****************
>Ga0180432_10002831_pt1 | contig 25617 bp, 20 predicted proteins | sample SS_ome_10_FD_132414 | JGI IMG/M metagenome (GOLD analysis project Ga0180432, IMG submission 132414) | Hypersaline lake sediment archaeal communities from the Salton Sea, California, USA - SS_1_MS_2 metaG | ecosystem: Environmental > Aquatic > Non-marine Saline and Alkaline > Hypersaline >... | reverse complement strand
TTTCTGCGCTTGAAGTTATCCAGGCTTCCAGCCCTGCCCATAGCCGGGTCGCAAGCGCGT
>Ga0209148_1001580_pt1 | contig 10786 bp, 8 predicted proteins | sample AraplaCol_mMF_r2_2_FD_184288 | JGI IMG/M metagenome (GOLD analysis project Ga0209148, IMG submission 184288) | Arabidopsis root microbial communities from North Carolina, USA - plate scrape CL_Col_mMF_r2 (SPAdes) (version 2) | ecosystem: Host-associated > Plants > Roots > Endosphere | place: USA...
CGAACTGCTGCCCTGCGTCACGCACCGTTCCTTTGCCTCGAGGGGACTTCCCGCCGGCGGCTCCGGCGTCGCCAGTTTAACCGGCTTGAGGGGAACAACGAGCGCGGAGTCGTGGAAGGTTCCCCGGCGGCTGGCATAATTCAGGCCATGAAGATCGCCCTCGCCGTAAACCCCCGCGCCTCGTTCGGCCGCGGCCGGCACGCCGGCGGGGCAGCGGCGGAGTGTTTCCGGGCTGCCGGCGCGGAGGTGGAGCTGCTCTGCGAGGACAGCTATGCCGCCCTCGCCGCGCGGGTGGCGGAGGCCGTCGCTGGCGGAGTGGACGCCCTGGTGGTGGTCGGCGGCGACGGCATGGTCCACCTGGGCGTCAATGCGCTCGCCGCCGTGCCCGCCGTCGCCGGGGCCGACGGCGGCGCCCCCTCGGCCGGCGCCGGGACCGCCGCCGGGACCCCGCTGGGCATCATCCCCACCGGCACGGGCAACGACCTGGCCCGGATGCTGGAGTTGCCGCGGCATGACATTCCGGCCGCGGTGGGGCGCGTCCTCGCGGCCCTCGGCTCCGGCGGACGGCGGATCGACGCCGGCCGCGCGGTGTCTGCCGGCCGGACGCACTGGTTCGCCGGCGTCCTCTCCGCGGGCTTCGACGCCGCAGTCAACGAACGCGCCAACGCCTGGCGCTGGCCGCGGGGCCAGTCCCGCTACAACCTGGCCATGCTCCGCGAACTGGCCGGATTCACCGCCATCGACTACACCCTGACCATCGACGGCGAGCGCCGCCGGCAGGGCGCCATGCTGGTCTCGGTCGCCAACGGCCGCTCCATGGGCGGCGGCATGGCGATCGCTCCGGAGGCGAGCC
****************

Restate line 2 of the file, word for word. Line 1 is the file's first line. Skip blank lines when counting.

TTTCTGCGCTTGAAGTTATCCAGGCTTCCAGCCCTGCCCATAGCCGGGTCGCAAGCGCGT